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SAEON, CIRAD and SANParks team up to resist the alien invasion of the Kruger National Park

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Some of the common alien plant species invading Kruger National Park rivers. Clockwise from the top left: Senna occidentalis (Coffee senna), Verbesina encelioides (Wild sunflower), Acanthospermum hispidum (Upright starbur), Bidens bipinnata (Spanish blackjack), Xanthium strumarium (Large cocklebur), Argemone mexicana (Yellow-flowered Mexican poppy), Datura stramonium (Common thornapple), and Lantana camara (Common lantana) (Pictures: Rob Taylor)
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The user-friendly identification platform utilises a series of simple diagrams to guide the user in selecting the morphological, habit and habitat characteristics associated with the plant in question (Picture: AdvenRun V.1.0)
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A cleanly pressed Senna pendula (Easter cassia) specimen and herbarium information sheet. The project’s specimen collection will be housed at Skukuza herbarium in the Kruger National Park (Picture: Rob Taylor)
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SAEON Technician Thembi Marshall examines an Argemone mexicana (Yellow-flowered Mexican poppy) flowering on the banks of the Letaba River. Several plant characteristics as well as the abundance and location are recorded for each species (Picture: Rob Taylor)
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An infestation of Datura innoxia (Downy thornapple) hand-pulled on the southern bank of the Limpopo River in northern Kruger National Park. An identification tool for this species and advice on its recommended method of eradication will be supported by the [email protected] Kruger project (Picture: Rob Taylor)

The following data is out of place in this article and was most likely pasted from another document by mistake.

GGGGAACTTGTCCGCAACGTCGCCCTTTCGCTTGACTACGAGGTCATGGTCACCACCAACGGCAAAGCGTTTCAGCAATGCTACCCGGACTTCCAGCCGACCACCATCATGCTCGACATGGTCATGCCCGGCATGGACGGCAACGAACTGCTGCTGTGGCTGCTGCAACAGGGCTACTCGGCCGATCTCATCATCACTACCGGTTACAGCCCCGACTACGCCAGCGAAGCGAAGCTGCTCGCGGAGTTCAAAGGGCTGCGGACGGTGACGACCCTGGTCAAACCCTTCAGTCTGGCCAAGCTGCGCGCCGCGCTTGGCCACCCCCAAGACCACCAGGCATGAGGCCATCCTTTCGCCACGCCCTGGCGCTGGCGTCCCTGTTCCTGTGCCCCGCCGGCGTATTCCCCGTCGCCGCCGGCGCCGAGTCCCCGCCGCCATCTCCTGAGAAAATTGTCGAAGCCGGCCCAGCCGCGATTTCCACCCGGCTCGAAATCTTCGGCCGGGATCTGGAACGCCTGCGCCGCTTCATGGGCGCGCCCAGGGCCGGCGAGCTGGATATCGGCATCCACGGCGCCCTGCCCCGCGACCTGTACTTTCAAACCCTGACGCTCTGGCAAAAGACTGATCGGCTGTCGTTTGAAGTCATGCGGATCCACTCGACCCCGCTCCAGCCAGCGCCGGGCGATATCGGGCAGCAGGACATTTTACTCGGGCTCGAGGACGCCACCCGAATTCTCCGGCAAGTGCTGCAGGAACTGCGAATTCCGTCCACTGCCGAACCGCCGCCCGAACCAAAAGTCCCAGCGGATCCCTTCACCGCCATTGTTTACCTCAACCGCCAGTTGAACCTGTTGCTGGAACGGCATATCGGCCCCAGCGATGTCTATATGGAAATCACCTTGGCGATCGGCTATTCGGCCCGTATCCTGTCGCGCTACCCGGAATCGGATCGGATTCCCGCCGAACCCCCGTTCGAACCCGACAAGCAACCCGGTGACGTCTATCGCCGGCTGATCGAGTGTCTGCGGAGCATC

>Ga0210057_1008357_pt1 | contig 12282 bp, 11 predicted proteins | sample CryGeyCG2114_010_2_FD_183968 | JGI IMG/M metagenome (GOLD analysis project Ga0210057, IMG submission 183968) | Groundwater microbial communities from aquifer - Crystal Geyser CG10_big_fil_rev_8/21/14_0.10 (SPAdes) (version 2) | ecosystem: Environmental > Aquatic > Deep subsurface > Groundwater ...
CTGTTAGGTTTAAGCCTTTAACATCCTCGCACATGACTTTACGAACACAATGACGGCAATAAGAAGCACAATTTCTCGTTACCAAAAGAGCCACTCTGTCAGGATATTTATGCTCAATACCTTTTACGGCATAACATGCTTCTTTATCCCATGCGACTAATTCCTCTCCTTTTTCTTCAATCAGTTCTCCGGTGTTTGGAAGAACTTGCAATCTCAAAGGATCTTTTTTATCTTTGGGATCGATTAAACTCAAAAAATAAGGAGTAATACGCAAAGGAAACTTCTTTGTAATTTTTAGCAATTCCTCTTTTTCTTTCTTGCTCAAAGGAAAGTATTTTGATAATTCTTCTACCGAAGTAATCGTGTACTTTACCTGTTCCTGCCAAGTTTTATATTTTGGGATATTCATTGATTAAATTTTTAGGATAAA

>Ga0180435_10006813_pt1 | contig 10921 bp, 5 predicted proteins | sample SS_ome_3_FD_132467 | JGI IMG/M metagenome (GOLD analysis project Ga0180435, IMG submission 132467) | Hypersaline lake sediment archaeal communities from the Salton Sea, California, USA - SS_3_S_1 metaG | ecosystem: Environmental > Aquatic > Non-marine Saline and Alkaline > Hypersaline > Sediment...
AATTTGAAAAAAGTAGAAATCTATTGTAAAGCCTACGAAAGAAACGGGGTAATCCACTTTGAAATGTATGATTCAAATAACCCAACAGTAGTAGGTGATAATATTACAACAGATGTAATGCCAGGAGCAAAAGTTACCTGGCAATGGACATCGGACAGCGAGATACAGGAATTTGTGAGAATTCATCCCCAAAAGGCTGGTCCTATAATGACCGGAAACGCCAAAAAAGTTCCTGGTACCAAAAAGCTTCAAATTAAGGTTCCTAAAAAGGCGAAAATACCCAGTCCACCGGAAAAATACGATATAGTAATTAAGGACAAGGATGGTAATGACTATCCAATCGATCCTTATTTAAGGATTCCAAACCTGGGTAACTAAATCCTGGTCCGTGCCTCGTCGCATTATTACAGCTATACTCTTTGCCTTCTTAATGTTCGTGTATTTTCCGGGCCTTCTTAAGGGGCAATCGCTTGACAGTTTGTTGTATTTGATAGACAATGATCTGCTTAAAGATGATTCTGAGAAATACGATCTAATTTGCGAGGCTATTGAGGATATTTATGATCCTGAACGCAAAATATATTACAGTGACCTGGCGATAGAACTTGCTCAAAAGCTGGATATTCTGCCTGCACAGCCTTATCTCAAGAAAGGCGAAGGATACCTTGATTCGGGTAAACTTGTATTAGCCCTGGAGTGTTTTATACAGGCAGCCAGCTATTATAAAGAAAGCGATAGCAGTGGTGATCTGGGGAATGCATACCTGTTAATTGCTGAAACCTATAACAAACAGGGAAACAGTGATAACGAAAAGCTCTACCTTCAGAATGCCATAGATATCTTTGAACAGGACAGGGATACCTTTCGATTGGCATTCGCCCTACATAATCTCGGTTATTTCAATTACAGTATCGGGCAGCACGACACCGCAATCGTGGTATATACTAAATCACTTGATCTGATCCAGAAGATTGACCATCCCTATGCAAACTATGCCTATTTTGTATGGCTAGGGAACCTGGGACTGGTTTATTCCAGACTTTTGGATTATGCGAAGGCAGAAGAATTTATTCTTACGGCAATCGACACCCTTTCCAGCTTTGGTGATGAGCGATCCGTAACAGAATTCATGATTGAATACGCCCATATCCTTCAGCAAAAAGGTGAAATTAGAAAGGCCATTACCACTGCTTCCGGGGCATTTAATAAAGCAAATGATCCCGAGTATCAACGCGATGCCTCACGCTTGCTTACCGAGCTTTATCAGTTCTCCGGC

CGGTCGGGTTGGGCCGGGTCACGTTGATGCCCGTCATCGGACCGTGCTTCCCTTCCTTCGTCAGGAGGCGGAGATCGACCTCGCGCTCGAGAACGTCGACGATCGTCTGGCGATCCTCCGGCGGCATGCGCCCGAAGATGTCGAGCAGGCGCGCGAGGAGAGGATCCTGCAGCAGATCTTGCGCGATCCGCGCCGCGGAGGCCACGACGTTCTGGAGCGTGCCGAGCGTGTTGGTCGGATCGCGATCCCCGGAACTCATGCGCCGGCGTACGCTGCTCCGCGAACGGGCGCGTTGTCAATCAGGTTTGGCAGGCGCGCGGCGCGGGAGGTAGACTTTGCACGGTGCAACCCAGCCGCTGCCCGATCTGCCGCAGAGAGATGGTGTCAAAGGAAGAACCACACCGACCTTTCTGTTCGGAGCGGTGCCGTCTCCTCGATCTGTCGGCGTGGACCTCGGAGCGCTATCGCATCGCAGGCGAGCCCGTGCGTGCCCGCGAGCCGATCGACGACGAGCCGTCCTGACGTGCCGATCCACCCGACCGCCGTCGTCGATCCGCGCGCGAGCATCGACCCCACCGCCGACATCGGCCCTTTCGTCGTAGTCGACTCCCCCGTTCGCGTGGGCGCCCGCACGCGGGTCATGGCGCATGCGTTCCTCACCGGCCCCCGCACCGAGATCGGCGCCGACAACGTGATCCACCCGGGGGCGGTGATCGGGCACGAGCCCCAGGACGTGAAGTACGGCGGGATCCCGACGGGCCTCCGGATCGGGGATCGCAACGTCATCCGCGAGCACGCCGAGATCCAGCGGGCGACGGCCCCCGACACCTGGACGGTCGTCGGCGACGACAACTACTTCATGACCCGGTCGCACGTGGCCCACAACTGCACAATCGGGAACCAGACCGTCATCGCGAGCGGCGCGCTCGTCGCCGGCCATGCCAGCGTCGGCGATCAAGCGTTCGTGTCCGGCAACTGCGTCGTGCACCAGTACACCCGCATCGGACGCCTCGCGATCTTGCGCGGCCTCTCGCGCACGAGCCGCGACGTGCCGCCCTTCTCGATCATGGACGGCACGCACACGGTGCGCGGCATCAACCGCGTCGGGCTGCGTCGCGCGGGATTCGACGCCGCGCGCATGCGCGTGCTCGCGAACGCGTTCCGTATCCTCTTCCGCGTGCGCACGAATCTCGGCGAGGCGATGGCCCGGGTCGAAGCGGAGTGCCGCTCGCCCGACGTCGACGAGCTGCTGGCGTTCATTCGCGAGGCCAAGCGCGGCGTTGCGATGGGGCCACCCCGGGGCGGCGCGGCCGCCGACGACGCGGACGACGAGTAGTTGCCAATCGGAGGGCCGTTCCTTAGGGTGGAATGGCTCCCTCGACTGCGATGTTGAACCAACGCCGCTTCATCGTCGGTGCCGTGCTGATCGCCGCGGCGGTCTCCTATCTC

- Rob Taylor and Dr Dave Thompson1, SAEON Ndlovu Node


Invasion biology has become a hugely important scientific field worldwide as invasive species increasingly threaten to decrease biodiversity and modify ecosystems. The same is true in South Africa, where plants establishing outside of their natural distribution ranges represent one of the major threats to ecosystems and their functioning.

For these reasons, SAEON considers alien organisms - both plant and animal - to be among the most important agents of anthropogenic change.

Areas dedicated to the protection and conservation of natural ecosystems and biodiversity, such as the Kruger National Park (KNP), are particularly threatened by alien plants which establish along watercourses, ‘escape’ into the protected area from adjacent gardens and are inadvertently introduced through road hardening. It is therefore imperative that more be done to recognise and prevent the spread of alien plants in this, and other, parks.

SAEON’s Ndlovu Node is collaborating with members of Scientific Services (South African National Parks) and the French Centre for International Cooperation in Agronomic Research for Development (CIRAD) in compiling a database of the 400+ alien plant species - from notorious Category 1 invaders to ornamentals currently restricted to gardens - which are known to occur within KNP. The outcomes of this collaboration will be detailed descriptions (including their invasiveness, habitat, origin, vernacular names and documented control methods) of as many of these alien plants as possible, supported by clear photographs and illustrations of various diagnostic plant features.

Interactive identification tool